a phenomenon called squeezing. In fact squeezing is a process of
generating the special states of an electromagnetic field for which
noise fluctuations, in some frequency range, are reduced below the
quantum-noise level [5]. FWM can be used for squeezing as noise
components at the signal and idler frequencies are coupled through
the fiber nonlinearity.
Physically, squeezing can be understood as deamplification of
signal and idler waves for certain values of relative phase between
the two waves. Photons of random phases are generated due to
spontaneous emission at the signal and idler frequencies. Four-wave
mixing process increases or decreases the number of signal-idler photon
pairs depending on their relative phases. Noise is reduced below the
quantum-noise level when the phase of the local oscillator is adjusted
to match the relative phase corresponding to the photon pair,whose
number was reduced as a result of FWM process.
5.2.2. Wavelength Conversion
Four-wave-mixing phenomenon can be used effectively for wavelength
conversion too. The function of wavelength converter is to transform
information from one wavelength to another. A phenomenological
method of wavelength conversion is shown in Figure 12. When a data
input (λ
1
) and a probe signal (λ
2
) are injected into a nonlinear medium,
due to mixing process a new signal (λ
3
) is generated in association with
Nonlinear
Medium
Data signal
Probe signal
(λ2)
All signals at different
wavelengths
Filter
Converted
signal ( 3) λ
(λ1)
Figure 12. Phenomenological description of wavelength conversion
through FWM process.
272 Singh and Singh
other signal wavelengths such that;
1
λ
3
=
2
λ
1

1
λ
2
or
ω
3
= 2ω
1
−ω
2
where ω is angular frequency.
The wavelength conversion is an important component in all-
optical networks, since the wavelength of incoming signal may already
be in use by another information channel residing on the destined
outgoing path. Converting the incoming signal to new wavelength
will allow both information channels to traverse the same fiber
simultaneously.
Four-wave-mixing based wavelength conversion at 1.55 µm in
a 2.2 m long dispersion-shifted lead-silicate holy fiber has been
investigated [30]. It is shown that highly efficient and broadband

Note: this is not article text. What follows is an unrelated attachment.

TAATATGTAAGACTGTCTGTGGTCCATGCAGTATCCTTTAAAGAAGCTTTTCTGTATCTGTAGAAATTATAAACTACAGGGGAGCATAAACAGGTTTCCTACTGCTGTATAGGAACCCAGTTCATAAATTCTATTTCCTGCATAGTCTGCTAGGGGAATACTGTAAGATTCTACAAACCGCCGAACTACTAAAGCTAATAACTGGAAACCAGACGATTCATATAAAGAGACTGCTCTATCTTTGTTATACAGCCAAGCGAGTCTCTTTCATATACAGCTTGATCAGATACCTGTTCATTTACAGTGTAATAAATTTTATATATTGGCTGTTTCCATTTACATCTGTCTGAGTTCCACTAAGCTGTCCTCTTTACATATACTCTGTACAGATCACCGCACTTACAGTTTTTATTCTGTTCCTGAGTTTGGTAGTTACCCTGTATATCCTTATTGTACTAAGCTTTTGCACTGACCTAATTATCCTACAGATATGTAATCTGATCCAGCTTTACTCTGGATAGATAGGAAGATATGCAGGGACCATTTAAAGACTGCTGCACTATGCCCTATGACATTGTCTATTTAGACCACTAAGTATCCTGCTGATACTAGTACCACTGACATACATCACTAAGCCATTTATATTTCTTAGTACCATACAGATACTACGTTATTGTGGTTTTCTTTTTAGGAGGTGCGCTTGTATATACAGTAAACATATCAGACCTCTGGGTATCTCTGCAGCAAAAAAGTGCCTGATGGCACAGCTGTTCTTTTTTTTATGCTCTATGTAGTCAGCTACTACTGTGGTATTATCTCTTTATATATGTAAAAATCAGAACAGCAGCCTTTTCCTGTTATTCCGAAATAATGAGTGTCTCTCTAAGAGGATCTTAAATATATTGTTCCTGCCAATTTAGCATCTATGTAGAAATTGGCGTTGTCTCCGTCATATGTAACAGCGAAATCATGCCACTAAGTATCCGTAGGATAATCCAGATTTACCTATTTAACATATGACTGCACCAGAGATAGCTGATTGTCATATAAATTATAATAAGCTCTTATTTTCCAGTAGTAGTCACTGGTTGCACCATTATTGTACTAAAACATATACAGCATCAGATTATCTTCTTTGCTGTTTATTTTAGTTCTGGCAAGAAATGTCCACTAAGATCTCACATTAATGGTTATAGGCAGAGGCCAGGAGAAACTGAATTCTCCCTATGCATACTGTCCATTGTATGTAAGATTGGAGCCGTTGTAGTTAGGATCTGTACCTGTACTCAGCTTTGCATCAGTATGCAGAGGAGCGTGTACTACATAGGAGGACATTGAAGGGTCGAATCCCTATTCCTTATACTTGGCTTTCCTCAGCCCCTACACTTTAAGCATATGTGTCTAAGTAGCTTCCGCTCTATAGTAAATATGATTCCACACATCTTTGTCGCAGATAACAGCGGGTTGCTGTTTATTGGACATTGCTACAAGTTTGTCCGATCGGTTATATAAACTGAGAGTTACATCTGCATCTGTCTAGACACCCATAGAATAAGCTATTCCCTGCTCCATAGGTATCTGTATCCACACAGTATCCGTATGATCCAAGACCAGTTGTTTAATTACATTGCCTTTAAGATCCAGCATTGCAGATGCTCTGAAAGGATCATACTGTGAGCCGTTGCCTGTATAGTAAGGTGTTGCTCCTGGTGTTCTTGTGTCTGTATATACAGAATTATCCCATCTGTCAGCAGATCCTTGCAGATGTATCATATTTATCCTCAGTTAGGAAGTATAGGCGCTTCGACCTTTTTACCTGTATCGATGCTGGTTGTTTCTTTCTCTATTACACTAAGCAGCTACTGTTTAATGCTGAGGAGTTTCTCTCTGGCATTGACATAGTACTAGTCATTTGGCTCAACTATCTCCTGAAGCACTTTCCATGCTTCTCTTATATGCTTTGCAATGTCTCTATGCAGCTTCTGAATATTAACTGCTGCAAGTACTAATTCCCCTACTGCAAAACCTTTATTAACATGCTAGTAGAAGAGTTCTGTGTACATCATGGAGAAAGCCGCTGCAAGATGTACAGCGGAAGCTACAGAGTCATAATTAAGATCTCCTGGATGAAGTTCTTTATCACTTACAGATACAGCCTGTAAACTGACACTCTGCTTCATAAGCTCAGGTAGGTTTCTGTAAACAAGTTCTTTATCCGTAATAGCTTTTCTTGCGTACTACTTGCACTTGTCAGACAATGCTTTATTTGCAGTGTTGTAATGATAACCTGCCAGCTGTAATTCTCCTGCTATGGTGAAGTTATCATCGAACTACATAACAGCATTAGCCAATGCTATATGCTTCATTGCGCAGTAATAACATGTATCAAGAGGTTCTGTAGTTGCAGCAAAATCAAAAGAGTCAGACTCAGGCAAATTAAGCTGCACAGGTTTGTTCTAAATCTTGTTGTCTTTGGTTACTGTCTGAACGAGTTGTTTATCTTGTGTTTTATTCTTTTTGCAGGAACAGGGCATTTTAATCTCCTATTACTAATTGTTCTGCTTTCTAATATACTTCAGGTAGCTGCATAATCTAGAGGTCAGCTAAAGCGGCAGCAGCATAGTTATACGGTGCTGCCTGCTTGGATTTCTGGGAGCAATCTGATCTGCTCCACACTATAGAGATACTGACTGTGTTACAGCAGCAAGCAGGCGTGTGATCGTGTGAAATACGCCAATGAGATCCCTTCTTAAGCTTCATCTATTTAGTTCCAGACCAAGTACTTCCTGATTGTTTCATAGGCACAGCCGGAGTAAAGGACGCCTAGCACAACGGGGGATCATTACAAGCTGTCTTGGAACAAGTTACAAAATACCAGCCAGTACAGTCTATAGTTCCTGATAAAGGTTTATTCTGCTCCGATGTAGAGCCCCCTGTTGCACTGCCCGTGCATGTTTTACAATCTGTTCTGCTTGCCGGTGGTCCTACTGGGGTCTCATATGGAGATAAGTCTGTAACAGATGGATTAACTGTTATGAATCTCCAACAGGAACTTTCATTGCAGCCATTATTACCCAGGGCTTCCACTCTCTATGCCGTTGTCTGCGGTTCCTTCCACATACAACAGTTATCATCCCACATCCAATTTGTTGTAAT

wavelength conversion, covering the entire C band, can be achieved
for such fibers at reasonable optical pump power.
Table 2. Comparison of nonlinear refractive effects.
Nonlinear
Phenomenon

Characteristics
SPM PM FWM
1. Bit-rate Dependent Dependent Independent
2. Origin

Nonlinear
susceptibility

χ
(3)

Nonlinear
susceptibility

(3)

Nonlinear
susceptibility

(3)

3. Effects of
(3)
Phase shift due to
itself only
Phase
due gating
signals
New es
generated
4. Shape
broadening
Symmetrical May be a symmetrical __
5. Energy transfer
between edium
and optical pulse
No No No
6. Channel spacing No effect Increases on
decreasing the spacing
Increases
decreasing the
spacing
C
χ χ
χ
of
m
pulse
wav are shift is alone
to copropa
on
Progress In Electromagnetics Research, PIER 73, 2007 273
6. COMPARISON OF DIFFERENT NONLINEAR
EFFECTS
Different nonlinear effects based on Kerr-effect are compared in
Table 2. The parameters taken are bit-rate, origin, effects of third-
order susceptibility, shape of broadening, energy transfer between
medium and optical pulse and effect of channel spacing.
7. CONCLUSION
Nonlinear effects such as SPM, CPM, and FWM are discussed. These
effects degrade the performance of fiber optic systems. Impact of
SPM is negligible if power per channel is below 19.6 mW. FWM has
severe effects in WDM systems, which uses dispersion-shifted fiber. If
some dispersion is their, then effect of FWM is reduced. That is why
non-zero dispersion-shifted fibers are normally used in WDM systems.
Though these effects degrade nature, they are also useful for many
applications such as SPM in solitons and pulse compression, CPM in
optical switching, and FWM in squeezing and wavelength conversion.
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250

Singh and Singh

Linear Output Nonlinear

Input

Figure 1. Linear and nonlinear interactions. Table 1. Nonlinear effects in optical fibers.
Nonlinear Effects in Optical Fibers

Nonlinear Refractive
Index Effects

Inelastic Scattering Effects

SPM

CPM

FWM

SRS

SBS

Except for SPM and CPM, all nonlinear effects provide gains to some channel at the expense of depleting power from other channels. SPM and CPM affect only the phase of signals and can cause spectral broadening, which leads to increased dispersion. Due to several recent events, the nonlinear effects in optical fibers are an area of academic research [1–4, 15, 17–20].